Finally, data analysis is never a solo job. You’ll collaborate with others at every step of the way, from receiving your assignments on what data to analyze and what you’re trying to understand to brainstorming conclusions with coworkers and presenting reports up the organizational hierarchy. Companies know that data analysis is a core hub in a complex machine, and collaborating and communicating well with others is a non-negotiable requirement.

How to Learn Data Analysis

Data analysis is a mixture of soft and technical skill sets. The technical skills are easier to quantify, so let’s start there. Finding online or in-person courses to master Microsoft Excel and Google Sheets is easy and straightforward. If you’re not already performing at an expert level in spreadsheets, prioritize this first. Focus on the more advanced data manipulation tools already inherent in these software systems—you’ll use them daily.

You can take a similar approach to learn Python or SQL. Begin with an online course or a boot camp and join a development community like GitHub or DevNet. Create projects on your own and begin coding based on your interests; you’ll move much more quickly and gain a broader range of skills by letting your curiosity drive you.

On the soft skills side, having a strong basis in formal logic can only help. You can engage in self-study by reading books on the topic, to begin with, but it’s always preferable to study under someone with a formal education in this area. Online courses abound, as do offerings at local universities and community colleges. Other soft skills like teamwork, communication, and presentation abilities can be developed anywhere. Adopt the mindset of "blooming where you're planted" and look for opportunities in your current job.

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Portfolio: How to Build Your Code Portfolio

Data analysts without a degree have to rely heavily on showing they can do the work. For a technical profession like data analysis that means building a code pile — or a code portfolio.

One of the most impressive things you can show a hiring manager during an interview is that you're already doing the job for which you're applying, and the easiest way to do that is with a code portfolio. Use the universal nature of data analysis to your advantage and begin looking for data to analyze in your current life. If you're a help desk technician, dive into your ticket data and slice and dice until you find which days a particular load is highest, what that tells you about scheduling decisions, and which tech resolves certain types of problems most quickly. If you work at a grocery store, ask the produce manager if you can analyze ordering and pricing trends to streamline and enhance profitability.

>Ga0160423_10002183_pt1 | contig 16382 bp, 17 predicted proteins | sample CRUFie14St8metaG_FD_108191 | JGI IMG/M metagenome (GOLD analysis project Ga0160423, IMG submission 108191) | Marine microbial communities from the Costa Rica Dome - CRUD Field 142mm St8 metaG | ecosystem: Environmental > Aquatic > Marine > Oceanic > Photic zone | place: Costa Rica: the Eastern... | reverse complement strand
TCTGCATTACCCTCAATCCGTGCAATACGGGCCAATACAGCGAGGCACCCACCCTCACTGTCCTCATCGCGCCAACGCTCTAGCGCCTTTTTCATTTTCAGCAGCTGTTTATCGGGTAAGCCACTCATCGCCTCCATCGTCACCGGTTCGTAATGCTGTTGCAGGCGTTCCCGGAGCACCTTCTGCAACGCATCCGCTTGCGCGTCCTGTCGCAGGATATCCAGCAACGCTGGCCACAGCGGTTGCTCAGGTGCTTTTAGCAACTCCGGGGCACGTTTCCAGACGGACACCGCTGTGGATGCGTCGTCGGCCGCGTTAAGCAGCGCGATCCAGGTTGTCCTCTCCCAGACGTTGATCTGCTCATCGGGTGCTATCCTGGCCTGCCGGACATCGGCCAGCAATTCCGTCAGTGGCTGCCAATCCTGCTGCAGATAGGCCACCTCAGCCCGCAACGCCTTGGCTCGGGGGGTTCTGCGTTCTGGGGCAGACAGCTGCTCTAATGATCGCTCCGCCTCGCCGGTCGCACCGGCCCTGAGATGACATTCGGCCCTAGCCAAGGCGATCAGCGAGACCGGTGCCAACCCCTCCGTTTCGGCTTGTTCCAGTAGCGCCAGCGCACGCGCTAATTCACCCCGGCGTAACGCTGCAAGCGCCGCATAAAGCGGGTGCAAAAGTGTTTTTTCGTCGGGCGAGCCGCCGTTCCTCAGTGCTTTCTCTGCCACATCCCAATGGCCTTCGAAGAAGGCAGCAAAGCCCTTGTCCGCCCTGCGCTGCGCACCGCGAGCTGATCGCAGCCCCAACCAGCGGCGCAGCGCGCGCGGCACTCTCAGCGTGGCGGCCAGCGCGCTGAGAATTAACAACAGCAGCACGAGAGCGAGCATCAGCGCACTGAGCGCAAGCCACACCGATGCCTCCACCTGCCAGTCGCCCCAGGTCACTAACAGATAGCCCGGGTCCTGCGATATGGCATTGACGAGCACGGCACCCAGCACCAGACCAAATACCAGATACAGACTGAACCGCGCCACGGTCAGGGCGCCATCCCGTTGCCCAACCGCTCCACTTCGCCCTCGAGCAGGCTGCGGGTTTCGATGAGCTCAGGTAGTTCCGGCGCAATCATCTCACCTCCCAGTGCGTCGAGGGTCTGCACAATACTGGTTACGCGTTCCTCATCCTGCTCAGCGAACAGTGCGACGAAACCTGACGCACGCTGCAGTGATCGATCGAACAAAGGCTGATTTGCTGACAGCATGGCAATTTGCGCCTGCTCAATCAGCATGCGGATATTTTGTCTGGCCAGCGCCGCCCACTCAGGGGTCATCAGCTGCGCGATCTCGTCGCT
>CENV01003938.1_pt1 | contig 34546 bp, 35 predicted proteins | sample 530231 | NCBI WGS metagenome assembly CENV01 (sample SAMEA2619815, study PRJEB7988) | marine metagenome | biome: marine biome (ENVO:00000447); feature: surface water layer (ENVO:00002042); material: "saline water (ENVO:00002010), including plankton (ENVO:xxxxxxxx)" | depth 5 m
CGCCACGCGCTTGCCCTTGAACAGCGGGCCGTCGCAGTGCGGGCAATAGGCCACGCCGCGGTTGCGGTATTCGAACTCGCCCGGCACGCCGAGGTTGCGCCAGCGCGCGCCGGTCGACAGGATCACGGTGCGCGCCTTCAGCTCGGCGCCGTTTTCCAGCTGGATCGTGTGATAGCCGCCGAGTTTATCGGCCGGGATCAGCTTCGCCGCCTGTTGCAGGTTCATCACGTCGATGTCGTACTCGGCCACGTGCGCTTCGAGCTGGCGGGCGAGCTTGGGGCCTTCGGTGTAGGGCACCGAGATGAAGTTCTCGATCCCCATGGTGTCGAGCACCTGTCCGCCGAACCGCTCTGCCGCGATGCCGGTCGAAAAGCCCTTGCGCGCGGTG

Any area in life can be made better with effective data analysis, which means you can use virtually any opportunity to build up your code portfolio.

How to Get an Entry-Level Data Analyst Job

The standard answer you’ll receive to this question typically begins with: “You need a four-year degree in math or computer science.” That is, by and large, an outdated requirement that hasn’t been completely purged from HR job descriptions (or mindsets). The substantial growth that this field has seen makes it physically impossible to meet the demand with the supply of college graduates in these and related fields. Although a bachelor's degree in these areas can certainly help, it isn't required.

In the absence of a degree, proving skills become much more important. Showing that you can program in Python or SQL demonstrates you have the technical acumen to succeed. Pursuing projects on your own and delivering tangible results validates your creative and analytical thinking skills. Having a results-oriented presentation conveying what you learned from your projects establishes that you have the communication abilities necessary to succeed as a data analyst.

Certifications can also be valuable, from Microsoft Certified Azure Data Scientist Associate to broader validations like the Associate Certified Analytics Professional. These not only indicate that you can do the job itself, but earning them also clearly conveys how serious you are about making this a career.

The future is bright for data analysts, and earning your spot among them isn’t difficult if you’re determined. Prioritize learning the skills you’ll exercise daily and use every chance you currently have to embrace those learning opportunities.